"No one who doesn't wish to be a member of the Church of Norway should be registered as a member," said Kristin Gunleiksrud Raaum, leader of the church's national council. "I'm very happy that almost 1,300 chose to join in August."

The electronic offering was put in place as a way for the church to get its "records in shape and offer an easy way for people to sign up," the Independent reported.

"We will continue to have a broad and open national church. But no one should be a member of a religious community against their will, and therefore I am glad that this self-solution is in place," Raaum said. "Those who mistakenly listed as a member of the Norwegian Church or who do not wish to be members can now easily change their status, and it will give us a more accurate registry."

About 73 percent of the population counted as members of the Church of Norway in 2015, according to the AP, but a significant portion of those people may have been among those who deregistered this year.

The AP reported that the country is among the most secular countries in the world, and a recent survey of 4,000 Norwegians showed this year that non-believers outnumber religious people with 39 percent saying they didn't belive in God, 37 percent saying they did and an additional 23 percent of respondents saying they did not know, The Local reported.

Norway, which previously required at least half of all government ministers to be members of the Church, did away with the Evangelical Lutheran religion as the official state religion in 2012, but the country maintains a constitution built upon "Christian and humanistic heritage," and the king is required to be Lutheran.

Church plans to use drones to drop thousands of Bibles in the Middle East

Video includes clips and images from Livets Ord, and an image from Getty Images. Music provided courtesy of APM Music.

An evangelical church in Sweden is looking to convert Muslims in the Middle East to Christianity, and it's planning to use military drones to do so.

The Livets Ord church, whose name translates to "Word of Life," announced this week it's going to use the drones to release thousands of small, electronic Bibles into closed areas in the Middle East.

>> Read more trending stories  

The church's mission director told local news station SVT the Bibles are the size of pill boxes and don't require any electricity to work.

They'll reportedly be dropped from a high altitude by a contractor hired by the church.

Since the announcement, Livets Ord's project has faced criticism from several media outlets for attempting an "attack" of sorts on ISIS.

But the church's senior pastor said in a blog post: "This is not a political statement, nor a spiritual counter attack on terrorism. What we want is to make the message of God's love available to people who need it more than most."

It's unclear if the church or its contractor would need security clearance to carry out the Bible drops. Livets Ord said it hopes to begin the mission in the next few weeks.

Pastor mocks misogyny, challenges any woman to arm wrestle him

A pastor in Arizona who insists that the “husband’s the head of the wife” offered a challenge to any woman who thinks otherwise.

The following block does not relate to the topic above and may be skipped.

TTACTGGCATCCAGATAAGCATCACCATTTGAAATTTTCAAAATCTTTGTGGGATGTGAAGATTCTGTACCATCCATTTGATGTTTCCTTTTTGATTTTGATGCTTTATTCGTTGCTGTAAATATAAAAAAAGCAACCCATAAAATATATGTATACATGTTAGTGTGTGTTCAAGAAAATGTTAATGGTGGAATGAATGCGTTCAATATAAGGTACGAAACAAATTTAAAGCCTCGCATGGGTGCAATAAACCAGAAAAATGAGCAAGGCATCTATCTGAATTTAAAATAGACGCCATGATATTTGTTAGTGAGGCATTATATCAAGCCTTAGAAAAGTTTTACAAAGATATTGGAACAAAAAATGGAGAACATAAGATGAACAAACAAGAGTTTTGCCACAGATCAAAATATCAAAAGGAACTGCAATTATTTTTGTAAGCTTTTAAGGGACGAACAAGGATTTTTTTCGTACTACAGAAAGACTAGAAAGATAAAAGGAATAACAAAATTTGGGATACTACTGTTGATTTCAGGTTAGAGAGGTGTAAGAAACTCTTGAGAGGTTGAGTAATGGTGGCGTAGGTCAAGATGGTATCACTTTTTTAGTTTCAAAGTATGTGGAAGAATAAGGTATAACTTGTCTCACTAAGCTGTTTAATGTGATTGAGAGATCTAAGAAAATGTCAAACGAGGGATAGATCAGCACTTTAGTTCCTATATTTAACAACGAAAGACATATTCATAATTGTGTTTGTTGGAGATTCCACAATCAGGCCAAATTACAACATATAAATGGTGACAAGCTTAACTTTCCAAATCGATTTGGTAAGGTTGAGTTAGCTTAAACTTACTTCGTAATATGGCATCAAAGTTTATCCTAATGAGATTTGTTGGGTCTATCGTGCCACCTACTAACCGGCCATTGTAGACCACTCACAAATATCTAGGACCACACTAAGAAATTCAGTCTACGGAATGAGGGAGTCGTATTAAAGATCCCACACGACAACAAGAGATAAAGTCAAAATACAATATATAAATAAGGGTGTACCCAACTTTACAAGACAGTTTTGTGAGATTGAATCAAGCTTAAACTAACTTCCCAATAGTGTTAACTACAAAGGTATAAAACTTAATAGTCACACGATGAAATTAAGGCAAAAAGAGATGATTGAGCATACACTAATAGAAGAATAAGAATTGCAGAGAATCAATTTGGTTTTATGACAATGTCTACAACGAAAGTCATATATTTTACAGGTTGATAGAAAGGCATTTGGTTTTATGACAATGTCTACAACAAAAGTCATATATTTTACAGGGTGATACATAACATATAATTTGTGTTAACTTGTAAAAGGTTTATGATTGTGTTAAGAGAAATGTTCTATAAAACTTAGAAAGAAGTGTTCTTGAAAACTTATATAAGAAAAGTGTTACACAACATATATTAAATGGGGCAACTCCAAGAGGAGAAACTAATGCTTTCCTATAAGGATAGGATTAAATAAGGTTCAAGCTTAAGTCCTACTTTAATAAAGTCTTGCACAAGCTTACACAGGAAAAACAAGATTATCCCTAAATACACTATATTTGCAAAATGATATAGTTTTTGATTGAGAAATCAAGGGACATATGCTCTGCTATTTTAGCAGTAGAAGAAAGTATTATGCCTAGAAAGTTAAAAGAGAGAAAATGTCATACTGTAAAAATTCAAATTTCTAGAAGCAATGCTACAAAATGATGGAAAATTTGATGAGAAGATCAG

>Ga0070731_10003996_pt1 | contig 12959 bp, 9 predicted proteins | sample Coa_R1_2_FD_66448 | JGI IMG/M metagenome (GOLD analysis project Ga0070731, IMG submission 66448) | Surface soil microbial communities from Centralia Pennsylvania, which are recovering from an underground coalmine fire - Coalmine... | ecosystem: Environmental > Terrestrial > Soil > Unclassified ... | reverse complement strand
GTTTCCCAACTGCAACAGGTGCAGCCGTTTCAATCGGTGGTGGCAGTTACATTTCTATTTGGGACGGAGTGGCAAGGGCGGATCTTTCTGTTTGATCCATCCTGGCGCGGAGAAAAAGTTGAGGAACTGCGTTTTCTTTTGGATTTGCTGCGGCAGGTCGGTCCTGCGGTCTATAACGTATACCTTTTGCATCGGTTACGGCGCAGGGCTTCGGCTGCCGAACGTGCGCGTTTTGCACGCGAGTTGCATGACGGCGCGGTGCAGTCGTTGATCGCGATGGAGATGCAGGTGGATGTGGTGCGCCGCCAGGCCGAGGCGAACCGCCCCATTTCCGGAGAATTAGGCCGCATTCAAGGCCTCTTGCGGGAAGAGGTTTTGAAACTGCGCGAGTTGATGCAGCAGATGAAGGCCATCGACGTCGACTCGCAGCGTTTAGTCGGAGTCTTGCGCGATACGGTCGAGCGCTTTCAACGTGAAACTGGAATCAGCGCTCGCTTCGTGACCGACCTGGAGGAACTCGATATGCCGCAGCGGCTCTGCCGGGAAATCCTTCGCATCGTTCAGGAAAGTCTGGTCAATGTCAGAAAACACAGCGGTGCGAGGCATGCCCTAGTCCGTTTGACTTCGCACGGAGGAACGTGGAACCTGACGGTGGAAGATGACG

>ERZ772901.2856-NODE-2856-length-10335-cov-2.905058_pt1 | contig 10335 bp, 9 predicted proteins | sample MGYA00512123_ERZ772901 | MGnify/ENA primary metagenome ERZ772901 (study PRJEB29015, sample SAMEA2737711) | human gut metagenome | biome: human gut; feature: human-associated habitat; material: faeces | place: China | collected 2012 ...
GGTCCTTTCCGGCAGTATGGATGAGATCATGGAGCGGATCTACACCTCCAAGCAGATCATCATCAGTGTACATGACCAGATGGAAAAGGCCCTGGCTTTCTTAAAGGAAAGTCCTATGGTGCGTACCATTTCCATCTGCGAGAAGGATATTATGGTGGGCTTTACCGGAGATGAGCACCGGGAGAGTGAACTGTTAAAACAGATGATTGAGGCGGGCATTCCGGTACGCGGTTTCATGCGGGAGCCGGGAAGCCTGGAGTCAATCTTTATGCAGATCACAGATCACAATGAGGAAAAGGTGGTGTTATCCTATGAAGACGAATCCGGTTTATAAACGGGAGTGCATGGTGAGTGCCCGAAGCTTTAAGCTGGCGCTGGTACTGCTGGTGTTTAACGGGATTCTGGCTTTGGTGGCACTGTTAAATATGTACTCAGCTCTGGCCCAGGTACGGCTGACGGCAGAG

Pastor Steven L. Anderson of Faithful Word Baptist Church in Tempe is challenging women to arm wrestle him.

The YouTube account associated with Anderson offers the following description: “Independent, fundamental, soul-winning, King James Bible-only, Baptist Church in Phoenix Tempe, AZ pastored by Steven L Anderson.”

>> Read more trending stories

In a sermon posted Aug. 3 on YouTube, Anderson lamented that in modern society, husbands have no authority over their wives, even though the Bible teaches that the husband is the head of the wife. He mocked the concept of misogyny, saying it is a “stupid word” and “like a new word.” In fact, the term’s origins date back to the mid-17th century.

Warning: Gay slur used, viewer discretion advised

Anderson said he rejects such “trendy concepts” and that “people have been doing it my way for the last 6,000 years — in all cultures, pretty much, in all nations of the world, and it’s worked out great for a lot of people.”

Anderson used a gay slur to refer to modern society’s take on marriage, where men and women are supposed to be the same, urging Christians to follow a “Biblical lifestyle” when it comes to their marriages.

The pastor said that women are happier when men take the leadership role because women are “not wired to want to be in charge or rule over a man.”

Anderson gave his take on what women are looking for in a man, saying “women don’t want to be married to a weakling.” Anderson said that even feminists deep down want men to rule over them and be their leader.

Near the end of the sermon clip, Anderson said he’s called a misogynist because he thinks women are weaker than men and challenged women to prove him wrong by arm wrestling. He claimed that if any woman in the audience arm wrestled him and beat him, he would admit that women were as strong as men.

No women in the audience took the challenge.

Anderson said he has made the offer before and about five women have taken him up on it, with Anderson claiming all five women “went down, and they went down hard.”

The pastor said he even made his wife take the arm wrestling challenge, though she didn’t want to do it.